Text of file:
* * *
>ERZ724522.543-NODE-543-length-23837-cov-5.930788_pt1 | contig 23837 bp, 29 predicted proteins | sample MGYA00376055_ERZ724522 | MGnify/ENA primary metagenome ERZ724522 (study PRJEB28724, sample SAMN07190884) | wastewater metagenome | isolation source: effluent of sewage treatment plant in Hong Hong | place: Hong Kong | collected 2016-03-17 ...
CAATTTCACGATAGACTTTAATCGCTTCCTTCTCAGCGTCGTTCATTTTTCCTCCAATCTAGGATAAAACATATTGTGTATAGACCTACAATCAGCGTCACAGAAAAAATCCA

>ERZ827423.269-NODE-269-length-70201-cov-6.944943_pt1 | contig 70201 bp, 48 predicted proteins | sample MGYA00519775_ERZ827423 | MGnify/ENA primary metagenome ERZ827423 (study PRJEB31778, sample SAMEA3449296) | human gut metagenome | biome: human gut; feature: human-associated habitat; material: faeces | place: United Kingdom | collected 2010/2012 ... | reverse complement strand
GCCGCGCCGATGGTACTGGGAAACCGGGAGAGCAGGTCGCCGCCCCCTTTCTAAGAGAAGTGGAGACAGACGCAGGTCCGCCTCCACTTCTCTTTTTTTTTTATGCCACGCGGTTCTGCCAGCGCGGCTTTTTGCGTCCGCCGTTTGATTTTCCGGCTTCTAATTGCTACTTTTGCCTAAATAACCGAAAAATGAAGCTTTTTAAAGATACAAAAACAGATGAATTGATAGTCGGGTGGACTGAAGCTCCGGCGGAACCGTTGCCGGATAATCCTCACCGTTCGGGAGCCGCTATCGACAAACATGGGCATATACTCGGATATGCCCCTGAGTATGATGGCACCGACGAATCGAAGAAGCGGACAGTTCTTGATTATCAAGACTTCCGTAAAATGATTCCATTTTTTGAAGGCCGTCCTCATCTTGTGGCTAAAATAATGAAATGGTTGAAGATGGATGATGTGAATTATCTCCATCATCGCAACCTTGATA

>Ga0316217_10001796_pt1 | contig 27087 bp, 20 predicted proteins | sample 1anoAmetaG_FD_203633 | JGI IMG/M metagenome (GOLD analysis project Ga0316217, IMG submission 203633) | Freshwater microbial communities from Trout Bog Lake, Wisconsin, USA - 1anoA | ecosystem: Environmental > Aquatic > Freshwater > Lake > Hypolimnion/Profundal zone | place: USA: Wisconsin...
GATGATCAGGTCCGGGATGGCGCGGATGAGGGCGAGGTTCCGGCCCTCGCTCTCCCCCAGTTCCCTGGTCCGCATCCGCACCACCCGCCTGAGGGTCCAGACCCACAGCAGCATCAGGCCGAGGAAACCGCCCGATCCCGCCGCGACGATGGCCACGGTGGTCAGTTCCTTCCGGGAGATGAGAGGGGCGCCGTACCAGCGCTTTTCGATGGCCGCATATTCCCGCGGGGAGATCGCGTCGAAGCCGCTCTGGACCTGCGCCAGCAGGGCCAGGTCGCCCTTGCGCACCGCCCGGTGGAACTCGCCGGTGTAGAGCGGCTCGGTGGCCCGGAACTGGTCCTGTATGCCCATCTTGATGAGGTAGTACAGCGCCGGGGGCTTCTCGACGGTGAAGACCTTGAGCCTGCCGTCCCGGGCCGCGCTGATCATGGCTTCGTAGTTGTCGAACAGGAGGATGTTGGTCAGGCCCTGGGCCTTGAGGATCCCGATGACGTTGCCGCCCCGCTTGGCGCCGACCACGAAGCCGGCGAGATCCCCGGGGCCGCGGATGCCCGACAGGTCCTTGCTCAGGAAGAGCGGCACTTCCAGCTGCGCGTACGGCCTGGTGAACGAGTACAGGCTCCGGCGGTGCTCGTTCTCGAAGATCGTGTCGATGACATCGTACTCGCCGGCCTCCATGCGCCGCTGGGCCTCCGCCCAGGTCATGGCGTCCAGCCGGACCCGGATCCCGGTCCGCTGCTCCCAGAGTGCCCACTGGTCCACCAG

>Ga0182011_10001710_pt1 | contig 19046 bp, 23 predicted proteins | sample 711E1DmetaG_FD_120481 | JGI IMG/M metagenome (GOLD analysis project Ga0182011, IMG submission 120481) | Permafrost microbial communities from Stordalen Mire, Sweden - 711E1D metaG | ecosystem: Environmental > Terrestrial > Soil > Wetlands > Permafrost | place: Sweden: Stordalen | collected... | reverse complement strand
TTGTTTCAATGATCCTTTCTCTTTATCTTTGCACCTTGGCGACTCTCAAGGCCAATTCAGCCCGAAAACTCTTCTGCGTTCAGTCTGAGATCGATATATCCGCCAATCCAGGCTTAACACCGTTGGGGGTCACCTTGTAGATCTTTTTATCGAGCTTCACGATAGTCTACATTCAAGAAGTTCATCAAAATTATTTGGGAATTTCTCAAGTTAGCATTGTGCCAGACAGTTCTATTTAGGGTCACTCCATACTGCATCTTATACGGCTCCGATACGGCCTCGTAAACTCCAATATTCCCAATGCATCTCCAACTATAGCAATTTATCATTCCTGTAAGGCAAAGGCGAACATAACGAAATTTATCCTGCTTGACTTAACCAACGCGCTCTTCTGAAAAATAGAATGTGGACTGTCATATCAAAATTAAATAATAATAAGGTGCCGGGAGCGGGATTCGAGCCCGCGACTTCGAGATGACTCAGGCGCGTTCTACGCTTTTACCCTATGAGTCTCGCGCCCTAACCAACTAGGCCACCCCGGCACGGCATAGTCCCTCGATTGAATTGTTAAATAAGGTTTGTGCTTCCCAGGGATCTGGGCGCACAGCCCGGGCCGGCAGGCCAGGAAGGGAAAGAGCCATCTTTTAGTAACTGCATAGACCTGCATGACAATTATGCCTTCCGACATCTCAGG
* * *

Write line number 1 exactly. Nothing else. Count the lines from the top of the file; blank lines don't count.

>ERZ724522.543-NODE-543-length-23837-cov-5.930788_pt1 | contig 23837 bp, 29 predicted proteins | sample MGYA00376055_ERZ724522 | MGnify/ENA primary metagenome ERZ724522 (study PRJEB28724, sample SAMN07190884) | wastewater metagenome | isolation source: effluent of sewage treatment plant in Hong Hong | place: Hong Kong | collected 2016-03-17 ...